If your video card supports sending digital audio over DVI (many do, but not all), then you can get a DVI to HDMI adapter. Of course if you didn't get one of these with your video card, there's a very good chance that this feature is not supported, but it'll probably only take you a few minutes to confirm one way or the other.
A toslink or optical cable is really only needed if you want to do digital audio, like surround sound. Since you're going straight to your TV, there's no real point in this, unless it's a REALLY high end set with a set of 5.1 speakers inside it. A feature that seems to have gone by the wayside with the drive to make sets ever thinner, lighter, and use less energy.
The problem most people run into with trying to connect their computer to their TV, is that they don't realize you can't mix and match inputs on a TV like you can a receiver. A TV has a set of hardcoded assumptions as to where the audio stream will be coming from given a particular video input. Most people, like yourself, just rush into this blindly without doing your homework first, then you look for some kind of band-aid fix to salvage what you've already done, and there usually isn't one.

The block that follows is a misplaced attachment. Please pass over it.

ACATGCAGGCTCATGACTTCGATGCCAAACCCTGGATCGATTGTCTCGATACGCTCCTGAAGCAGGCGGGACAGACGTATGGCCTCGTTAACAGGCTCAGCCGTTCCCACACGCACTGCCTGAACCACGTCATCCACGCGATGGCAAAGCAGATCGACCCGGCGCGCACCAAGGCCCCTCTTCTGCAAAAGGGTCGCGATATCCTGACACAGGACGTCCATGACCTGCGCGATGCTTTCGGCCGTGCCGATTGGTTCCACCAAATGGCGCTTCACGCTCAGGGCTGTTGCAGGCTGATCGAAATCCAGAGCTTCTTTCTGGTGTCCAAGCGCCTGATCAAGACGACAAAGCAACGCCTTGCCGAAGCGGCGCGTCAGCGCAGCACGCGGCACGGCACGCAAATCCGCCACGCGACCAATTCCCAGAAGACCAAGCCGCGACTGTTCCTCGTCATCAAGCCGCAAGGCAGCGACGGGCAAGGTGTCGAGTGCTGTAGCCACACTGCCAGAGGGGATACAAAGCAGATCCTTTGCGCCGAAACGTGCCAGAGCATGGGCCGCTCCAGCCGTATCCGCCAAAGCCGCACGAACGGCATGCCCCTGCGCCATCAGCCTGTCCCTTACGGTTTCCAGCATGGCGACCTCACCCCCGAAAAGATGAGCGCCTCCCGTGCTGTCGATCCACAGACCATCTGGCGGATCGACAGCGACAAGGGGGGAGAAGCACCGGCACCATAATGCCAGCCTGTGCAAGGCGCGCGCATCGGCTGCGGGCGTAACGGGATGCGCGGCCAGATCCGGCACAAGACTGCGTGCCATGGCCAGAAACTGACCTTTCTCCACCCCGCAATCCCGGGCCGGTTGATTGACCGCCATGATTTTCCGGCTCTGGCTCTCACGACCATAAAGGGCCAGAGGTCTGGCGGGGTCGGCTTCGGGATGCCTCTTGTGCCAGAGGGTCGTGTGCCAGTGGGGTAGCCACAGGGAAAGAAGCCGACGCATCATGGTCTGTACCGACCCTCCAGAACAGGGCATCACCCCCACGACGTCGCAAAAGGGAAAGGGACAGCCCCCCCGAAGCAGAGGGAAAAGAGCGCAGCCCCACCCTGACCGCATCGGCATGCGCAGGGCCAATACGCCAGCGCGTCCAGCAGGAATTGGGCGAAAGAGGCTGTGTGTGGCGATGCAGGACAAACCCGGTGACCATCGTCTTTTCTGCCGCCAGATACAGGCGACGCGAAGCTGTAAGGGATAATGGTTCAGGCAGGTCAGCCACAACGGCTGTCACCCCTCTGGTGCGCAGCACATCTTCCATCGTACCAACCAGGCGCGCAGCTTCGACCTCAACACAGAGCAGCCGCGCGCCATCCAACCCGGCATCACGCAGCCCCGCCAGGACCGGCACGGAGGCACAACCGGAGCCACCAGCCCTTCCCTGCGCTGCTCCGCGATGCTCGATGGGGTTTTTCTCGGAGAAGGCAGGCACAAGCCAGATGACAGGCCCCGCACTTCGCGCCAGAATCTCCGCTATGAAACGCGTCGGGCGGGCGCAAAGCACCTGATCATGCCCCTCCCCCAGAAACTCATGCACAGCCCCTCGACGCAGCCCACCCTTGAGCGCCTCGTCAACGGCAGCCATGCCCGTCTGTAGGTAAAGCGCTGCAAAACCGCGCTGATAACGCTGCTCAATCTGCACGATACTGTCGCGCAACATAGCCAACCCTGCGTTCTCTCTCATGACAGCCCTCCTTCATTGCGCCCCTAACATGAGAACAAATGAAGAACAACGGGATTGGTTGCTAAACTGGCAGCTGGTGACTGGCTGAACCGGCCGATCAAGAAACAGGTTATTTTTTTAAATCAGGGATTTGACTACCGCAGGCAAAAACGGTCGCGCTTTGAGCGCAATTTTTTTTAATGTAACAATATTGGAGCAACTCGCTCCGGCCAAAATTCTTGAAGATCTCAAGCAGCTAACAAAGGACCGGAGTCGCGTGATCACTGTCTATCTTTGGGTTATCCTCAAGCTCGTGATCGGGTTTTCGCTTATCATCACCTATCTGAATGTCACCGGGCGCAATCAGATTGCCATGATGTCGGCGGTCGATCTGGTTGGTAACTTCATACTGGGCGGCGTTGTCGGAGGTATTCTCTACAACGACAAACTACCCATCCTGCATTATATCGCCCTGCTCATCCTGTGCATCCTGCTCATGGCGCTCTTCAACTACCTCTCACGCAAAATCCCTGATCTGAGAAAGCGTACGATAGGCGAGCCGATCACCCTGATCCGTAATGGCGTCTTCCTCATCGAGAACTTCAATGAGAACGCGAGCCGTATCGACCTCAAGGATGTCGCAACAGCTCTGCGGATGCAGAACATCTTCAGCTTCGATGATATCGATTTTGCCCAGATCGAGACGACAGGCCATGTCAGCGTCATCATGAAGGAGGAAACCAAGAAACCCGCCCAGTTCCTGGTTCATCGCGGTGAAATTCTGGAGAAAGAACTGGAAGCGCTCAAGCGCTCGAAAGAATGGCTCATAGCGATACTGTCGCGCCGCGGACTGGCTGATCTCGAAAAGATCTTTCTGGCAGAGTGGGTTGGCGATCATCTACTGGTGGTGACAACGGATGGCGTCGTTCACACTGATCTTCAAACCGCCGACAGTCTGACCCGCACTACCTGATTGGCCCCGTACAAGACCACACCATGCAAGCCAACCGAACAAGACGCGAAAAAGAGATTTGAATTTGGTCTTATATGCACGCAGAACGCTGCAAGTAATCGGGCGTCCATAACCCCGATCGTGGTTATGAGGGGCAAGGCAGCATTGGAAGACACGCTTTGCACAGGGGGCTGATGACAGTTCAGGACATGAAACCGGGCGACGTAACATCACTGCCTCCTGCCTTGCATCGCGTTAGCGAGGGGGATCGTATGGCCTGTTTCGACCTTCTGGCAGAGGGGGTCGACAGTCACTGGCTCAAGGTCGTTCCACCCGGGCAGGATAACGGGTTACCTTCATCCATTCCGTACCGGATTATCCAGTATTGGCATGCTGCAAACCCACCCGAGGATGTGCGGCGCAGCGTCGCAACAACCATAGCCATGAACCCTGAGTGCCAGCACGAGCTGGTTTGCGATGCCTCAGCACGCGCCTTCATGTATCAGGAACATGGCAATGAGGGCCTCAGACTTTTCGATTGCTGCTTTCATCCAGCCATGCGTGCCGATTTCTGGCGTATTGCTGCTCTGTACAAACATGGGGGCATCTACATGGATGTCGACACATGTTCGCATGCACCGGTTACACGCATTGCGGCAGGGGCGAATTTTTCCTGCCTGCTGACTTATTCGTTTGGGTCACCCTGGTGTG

So I'd say you have two primary choices here.
#1: Use a DVI-HDMI adapter if your video card supports that, and if not, get a video card that does (if you're trying to connect a laptop, and it doesn't support SPDIF via DVI forget this option)
#2: Get a receiver of some sort to sit between your computer and TV, and handle the mixing and matching of different input streams to be sent to the TV